Balkan Chessboard (Part 2)
On November 29, we took a look at the situation in Greece and the Balkans (link
). Since that time, the situation has become more complicated largely because of the Turkish position is changing. Let’s take a look at how this is happening and at the strategic implications.
Greece ordered the expulsion of the Libyan ambassador Friday in the latest escalation of a dispute over a controversial deal signed between Libya’s U.N.-supported government and Turkey on maritime boundaries in the Mediterranean. Turkey and Libya objected but there’s not much that the Libyan ambassador can do except leave by Monday.
The Greeks have no diplomatic presence in Libya.
An agreement recently inked between Libya and Turkey will give Turkey access to an economic zone across the Mediterranean, over the objections of Greece, Cyprus and Egypt, which lie between Turkey and Libya geographically. The deal has added tension to Turkey’s ongoing dispute with Greece, Cyprus and Egypt over oil and gas drilling rights in the eastern Mediterranean.
The matter will end up on court, but Turkey has a history of ignoring court decisions unless it’s a decision handed down by Islamic court, in Istanbul, controlled by Turkish strongman, President-for-life Erdogan. (in other words, a rubber stamp by the Turks)
The Libyan-Turkish security cooperation agreement is complicated because Libya has been divided between two competing governments since 2015, one based in Benghazi in the east and the other based in Tripoli. The Turkish deal was signed with the Tripoli-based government of Fayez Sarraj, and will allow Turkey complete access to Libyan territory including the right to construct military bases. It’s not a bad move for the Tripoli-based Libyans because they gain Turkish troops to help support their claim against the “pretenders to the throne” in Benghazi.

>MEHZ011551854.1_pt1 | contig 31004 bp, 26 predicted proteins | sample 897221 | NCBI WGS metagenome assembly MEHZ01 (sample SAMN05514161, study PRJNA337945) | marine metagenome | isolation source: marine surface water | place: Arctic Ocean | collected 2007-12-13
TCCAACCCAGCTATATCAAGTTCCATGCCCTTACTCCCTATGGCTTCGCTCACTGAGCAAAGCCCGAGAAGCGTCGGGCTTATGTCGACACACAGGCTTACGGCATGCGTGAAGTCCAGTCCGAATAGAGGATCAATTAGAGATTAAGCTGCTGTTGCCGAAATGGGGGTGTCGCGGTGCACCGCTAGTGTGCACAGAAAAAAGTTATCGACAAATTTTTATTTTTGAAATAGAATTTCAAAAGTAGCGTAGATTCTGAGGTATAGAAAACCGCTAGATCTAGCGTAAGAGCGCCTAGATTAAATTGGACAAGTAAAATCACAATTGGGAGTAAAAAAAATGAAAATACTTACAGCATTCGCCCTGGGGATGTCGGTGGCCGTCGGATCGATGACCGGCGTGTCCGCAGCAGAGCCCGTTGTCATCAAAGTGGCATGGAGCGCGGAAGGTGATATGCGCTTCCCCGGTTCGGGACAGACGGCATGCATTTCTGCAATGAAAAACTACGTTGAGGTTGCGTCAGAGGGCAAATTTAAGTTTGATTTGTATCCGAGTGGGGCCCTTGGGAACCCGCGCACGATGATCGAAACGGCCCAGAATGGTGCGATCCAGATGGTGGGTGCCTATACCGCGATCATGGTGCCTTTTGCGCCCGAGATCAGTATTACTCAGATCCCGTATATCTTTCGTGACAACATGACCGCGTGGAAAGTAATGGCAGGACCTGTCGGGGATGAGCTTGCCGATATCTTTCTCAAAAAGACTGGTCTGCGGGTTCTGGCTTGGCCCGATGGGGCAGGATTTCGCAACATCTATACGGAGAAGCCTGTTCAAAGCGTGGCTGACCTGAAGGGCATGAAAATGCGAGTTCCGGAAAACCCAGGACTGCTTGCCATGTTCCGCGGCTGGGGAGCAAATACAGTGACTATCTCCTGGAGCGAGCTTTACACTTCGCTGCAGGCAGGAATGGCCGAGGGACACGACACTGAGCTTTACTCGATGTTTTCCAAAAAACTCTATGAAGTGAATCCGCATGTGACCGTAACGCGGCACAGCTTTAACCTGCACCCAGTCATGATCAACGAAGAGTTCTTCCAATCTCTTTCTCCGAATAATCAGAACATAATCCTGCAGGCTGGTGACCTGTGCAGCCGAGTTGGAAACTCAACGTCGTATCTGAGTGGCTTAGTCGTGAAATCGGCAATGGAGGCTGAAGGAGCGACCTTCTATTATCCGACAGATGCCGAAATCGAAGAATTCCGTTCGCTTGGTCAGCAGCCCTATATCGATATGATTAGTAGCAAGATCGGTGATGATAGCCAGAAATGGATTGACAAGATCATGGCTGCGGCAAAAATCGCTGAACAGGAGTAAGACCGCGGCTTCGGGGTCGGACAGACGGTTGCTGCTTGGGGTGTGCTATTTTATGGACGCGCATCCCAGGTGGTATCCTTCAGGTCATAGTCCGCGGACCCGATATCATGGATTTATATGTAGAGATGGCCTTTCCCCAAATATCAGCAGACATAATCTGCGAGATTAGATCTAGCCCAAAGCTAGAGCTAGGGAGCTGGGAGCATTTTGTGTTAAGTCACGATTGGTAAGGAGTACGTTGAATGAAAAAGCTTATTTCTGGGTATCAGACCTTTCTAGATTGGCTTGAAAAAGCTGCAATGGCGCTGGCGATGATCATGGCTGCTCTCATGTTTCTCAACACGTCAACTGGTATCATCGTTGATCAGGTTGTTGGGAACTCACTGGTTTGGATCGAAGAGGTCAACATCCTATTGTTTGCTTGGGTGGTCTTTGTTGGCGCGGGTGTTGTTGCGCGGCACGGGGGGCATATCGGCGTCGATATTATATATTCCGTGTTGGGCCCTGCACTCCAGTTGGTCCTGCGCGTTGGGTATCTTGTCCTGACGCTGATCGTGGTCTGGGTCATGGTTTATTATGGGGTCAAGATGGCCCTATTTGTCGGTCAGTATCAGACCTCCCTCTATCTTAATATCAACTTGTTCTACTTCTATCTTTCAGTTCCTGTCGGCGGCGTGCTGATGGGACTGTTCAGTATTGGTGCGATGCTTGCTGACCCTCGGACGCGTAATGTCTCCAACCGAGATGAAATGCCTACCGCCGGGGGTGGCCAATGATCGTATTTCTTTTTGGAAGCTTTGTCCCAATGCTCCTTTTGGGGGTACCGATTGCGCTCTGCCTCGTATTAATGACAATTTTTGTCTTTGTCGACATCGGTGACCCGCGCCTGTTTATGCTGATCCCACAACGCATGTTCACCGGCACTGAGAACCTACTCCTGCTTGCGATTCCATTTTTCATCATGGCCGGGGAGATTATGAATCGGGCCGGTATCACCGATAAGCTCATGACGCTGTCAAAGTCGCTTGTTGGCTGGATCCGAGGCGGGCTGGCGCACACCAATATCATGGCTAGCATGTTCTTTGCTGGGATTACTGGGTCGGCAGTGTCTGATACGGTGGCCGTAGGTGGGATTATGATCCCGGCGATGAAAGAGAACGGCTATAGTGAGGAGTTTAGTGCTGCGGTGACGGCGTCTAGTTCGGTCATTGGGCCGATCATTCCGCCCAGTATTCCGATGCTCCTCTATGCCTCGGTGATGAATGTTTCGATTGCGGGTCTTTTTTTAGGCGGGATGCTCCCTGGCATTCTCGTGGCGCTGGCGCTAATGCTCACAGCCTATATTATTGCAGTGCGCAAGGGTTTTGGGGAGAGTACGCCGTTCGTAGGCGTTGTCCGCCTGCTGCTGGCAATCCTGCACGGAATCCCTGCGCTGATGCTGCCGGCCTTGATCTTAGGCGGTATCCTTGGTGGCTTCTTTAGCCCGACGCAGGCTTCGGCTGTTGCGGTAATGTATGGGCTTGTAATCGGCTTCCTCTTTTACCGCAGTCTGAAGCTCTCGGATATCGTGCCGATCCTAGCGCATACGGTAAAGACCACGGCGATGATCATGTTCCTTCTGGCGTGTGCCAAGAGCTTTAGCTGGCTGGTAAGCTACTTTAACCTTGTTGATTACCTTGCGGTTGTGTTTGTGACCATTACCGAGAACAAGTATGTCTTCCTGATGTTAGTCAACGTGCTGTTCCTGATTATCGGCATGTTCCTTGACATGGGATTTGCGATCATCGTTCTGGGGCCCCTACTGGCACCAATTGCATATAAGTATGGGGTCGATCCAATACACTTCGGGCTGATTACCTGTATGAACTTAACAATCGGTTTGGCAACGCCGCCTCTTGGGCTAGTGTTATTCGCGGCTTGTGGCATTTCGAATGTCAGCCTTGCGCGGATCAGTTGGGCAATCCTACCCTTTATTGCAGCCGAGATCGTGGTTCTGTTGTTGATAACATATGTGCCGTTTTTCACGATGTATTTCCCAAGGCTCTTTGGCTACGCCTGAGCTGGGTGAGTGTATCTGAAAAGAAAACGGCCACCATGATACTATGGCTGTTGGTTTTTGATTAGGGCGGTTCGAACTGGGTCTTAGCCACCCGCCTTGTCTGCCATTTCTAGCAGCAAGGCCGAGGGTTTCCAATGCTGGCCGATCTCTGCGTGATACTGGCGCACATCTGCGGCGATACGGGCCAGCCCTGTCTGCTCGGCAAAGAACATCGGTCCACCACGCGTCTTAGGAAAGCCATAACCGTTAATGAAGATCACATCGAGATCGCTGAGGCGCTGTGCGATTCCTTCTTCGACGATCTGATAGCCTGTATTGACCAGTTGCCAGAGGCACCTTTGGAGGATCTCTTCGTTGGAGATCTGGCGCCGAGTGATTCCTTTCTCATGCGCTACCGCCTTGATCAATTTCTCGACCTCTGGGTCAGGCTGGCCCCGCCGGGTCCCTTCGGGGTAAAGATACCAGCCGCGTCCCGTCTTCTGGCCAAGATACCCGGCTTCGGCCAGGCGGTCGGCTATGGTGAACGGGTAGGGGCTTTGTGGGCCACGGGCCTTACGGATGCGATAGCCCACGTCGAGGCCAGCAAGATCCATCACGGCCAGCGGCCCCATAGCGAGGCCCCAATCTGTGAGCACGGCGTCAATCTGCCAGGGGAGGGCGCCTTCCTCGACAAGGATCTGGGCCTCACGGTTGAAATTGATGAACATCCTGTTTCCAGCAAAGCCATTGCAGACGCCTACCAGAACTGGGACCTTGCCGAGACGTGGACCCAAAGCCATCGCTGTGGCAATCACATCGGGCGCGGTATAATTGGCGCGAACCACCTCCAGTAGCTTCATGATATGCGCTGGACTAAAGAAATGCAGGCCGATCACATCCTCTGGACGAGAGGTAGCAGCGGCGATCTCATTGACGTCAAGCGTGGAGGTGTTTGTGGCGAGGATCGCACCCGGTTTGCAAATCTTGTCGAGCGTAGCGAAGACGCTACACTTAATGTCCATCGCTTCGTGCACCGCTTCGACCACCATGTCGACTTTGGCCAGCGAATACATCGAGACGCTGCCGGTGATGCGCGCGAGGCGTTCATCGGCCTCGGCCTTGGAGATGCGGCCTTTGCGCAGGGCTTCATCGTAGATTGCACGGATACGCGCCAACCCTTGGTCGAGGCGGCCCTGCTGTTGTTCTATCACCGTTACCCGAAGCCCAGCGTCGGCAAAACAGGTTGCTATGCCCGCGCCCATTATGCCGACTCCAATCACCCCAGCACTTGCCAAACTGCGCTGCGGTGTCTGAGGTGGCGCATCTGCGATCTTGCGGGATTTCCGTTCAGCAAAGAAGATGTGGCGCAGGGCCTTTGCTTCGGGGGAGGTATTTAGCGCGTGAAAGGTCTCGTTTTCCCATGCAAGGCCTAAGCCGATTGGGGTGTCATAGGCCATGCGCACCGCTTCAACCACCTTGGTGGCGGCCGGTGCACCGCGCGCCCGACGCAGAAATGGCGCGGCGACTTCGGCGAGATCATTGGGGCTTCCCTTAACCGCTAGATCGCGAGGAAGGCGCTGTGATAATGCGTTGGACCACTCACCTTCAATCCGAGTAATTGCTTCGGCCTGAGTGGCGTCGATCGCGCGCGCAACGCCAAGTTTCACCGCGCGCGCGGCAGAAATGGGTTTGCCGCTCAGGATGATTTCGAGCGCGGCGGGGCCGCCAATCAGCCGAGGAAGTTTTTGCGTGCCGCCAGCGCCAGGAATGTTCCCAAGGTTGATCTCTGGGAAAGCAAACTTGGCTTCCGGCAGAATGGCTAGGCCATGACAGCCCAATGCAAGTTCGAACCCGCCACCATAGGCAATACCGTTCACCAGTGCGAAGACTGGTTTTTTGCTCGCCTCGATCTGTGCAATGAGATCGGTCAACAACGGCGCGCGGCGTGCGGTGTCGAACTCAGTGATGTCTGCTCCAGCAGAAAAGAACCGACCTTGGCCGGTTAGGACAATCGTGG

Prime Minister Kyriakos Mitsotakis sought the support of fellow NATO members on the issue during an alliance meeting in London earlier this week, but because both Turkey and Greece are members of NATO, it’s sticky.
For Turkey, it’s a pattern that they are deliberately pursuing in an attempt to spread their military and political influence through the Mediterranean. They’re trying to forge the same relationships with other weak and divided nations with the promise of military and financial aid.
Then there is the issue with Cyprus. Cyprus was split along ethnic lines in 1974 when Turkey invaded the country and seized the northern part of the island, where it currently has 35,000 troops. And then gas was discovered on the ocean floor and the Turks started drilling not only adjacent to their claimed territory but in the maritime zone claimed by Greece.
Will Athens support the Greek Cypriot maritime territorial claim with naval action against ongoing drilling? Reliable sources tell me that it’s being considered. However, the Greek military operates on a budget half the size of the Turkish military, it has a much smaller army and navy and is at a significant disadvantage without allies to back its play. Both the Greeks and Turks run similar submarine fleets (built in Germany or under license). Their naval forces are roughly comparable. The disproportionate numbers are largely to be found with the land armies. The Greeks traditionally rely on tank-busting helicopters to sway the odds in their favor.
The Christian Greeks are attempting to base their appeal to their long time British and American allies along religious lines. The Turkish (Islamic) caliphate is working hard to keep that from happening.